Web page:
The input of Patrons and readers of Frontier Partisans is profoundly valuable to me. In recent weeks, I’ve received a couple of queries that served as bracing shots of truth; raising issues I really need to address — and fix.
These were not couched as criticisms, but they alerted me that I am putting the quality of my work at risk by diffusing it across too many sidetrails. One reader warned that he saw a danger, as he put it, that I sell my talents short through a lack of focus. Another asked me if I had set the Ranger Project (Spirited For That Work) aside.
Those two communiques have echoed in my head and heart for a month now. There are some reasons behind my perceptible wandering zero, but ultimately, they’re just what Steven Pressfield calls Resistance . I’m getting in my own way, or allowing life to get in my way.
I know that Spirited For That Work is where my focus must be. It may sound grandiose, but I envision it as a kind of Frontier Partisans magnum opus — because it encompasses all the themes that make up Frontier Partisans: The resonance of continuity & persistence of the ethos across a wide geography and three centuries; even edging into the realms of Fennario through an exploration of the Ranger as a fantasy archetype from Tolkien to Howard to George RR Martin.
Immersing myself fully in this work will be beneficial to me personally, and it will produce many a fine tale for the FP blog and for the podcast. I am wrapping the Mex Rev series, and I will give up the trail of the Sierra Madre Apaches. I realize that this is a bit messy, but I need to do this to get myself back on the target and fully engaged with what is shaping up to be a major effort.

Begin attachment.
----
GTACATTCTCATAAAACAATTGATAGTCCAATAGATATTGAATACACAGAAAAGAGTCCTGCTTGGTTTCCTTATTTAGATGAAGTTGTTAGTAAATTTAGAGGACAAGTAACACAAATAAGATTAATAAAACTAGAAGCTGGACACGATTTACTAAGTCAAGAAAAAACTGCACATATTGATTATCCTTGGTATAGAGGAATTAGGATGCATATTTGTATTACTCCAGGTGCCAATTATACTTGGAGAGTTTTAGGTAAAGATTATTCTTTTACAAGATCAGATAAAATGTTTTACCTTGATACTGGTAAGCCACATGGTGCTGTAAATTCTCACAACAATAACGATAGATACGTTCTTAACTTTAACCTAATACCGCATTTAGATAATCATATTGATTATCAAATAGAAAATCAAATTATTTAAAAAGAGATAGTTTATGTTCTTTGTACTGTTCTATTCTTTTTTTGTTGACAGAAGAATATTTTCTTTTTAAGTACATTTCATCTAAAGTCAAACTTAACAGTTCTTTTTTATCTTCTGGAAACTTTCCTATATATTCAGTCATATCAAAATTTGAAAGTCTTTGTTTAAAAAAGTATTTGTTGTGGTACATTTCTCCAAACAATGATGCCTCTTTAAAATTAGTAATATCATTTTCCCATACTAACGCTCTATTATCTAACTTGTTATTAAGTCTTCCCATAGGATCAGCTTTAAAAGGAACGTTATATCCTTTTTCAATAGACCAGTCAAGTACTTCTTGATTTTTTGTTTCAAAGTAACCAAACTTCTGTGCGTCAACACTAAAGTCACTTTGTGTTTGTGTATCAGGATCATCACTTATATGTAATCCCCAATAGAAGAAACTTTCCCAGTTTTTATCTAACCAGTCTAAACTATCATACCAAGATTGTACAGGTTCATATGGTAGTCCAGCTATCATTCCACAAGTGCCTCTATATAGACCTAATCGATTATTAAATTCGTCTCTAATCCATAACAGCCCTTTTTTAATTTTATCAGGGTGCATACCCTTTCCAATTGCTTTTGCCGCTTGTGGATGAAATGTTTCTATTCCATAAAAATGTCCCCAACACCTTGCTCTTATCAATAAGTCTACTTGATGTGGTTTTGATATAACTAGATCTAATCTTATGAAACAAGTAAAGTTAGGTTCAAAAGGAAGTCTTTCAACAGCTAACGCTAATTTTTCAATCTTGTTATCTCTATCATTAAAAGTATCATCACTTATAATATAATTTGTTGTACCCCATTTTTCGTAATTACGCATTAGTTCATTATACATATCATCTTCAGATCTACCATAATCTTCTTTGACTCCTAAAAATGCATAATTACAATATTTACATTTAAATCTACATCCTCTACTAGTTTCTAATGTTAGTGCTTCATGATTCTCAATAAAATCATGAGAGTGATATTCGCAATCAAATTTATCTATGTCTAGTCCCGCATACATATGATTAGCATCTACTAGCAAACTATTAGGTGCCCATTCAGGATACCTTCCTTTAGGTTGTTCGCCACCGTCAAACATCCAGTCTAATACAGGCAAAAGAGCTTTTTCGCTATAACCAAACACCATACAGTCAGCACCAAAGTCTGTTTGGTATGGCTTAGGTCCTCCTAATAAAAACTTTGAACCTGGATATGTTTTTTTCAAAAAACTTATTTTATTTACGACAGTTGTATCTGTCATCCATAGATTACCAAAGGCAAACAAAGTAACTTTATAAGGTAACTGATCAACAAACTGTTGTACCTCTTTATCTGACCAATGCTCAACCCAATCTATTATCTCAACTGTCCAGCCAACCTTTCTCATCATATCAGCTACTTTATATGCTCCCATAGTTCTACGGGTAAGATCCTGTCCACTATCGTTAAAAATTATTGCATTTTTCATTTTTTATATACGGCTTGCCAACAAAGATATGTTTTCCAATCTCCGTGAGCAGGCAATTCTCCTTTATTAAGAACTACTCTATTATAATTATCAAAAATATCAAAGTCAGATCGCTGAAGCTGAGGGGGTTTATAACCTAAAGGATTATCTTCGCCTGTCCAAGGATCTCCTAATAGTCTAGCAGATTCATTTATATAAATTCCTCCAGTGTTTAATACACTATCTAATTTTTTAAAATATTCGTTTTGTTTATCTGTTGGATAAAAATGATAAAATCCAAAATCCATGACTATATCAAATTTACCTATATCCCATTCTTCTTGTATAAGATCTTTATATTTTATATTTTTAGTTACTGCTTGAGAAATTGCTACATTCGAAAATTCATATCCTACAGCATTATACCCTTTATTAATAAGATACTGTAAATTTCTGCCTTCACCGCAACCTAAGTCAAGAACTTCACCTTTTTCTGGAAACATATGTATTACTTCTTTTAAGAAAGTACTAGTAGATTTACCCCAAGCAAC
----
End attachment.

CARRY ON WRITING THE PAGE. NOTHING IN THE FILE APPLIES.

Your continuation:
I’ve roughed out the Ranger Project as follows:
I. New England Genesis — The birth of the Ranging Way of War in King Philip’s War of 1676; Gorham and Harmon’s Rangers; Robert Rogers (French & Indian War).
II. La Petite Guerre — The simultaneous development of the Ranging Way of War among the French-Canadian Partisans — with a focus on Ensign Langy and Charles de Langlade.
III. The American Revolution — Daniel Morgan and his Riflemen as Rangers (including action in the Mohawk Valley); Butler’s Rangers (Loyalist); Southern Theater partisan warfare. The Ohio River Valley frontier with a particular focus on Captain Samuel Brady and his Rangers.
IV. The Borderlands — The Texas Rangers with particular focus on their role in the Mexican-American War
V. Modern Rangers — WWII; Vietnam (LRRPs); GWOT
VI. The Ranger as an archetype — particular focus on the influence of Tolkien’s Dunedain; also Howard (Beyond the Black River) and Martin’s depiction of Rangers in A Song of Ice and Fire (Game of Thrones).
This could read like a thesis or dissertation — but that ain’t what I’m after. There will be plenty of historical context provided, but the meat of the matter is true tales wrought as vividly as I am able.
Podcast episodes will be oriented around this tale-telling, and I am seriously considering adding a Youtube component.
And I will be pitching the work to publishers.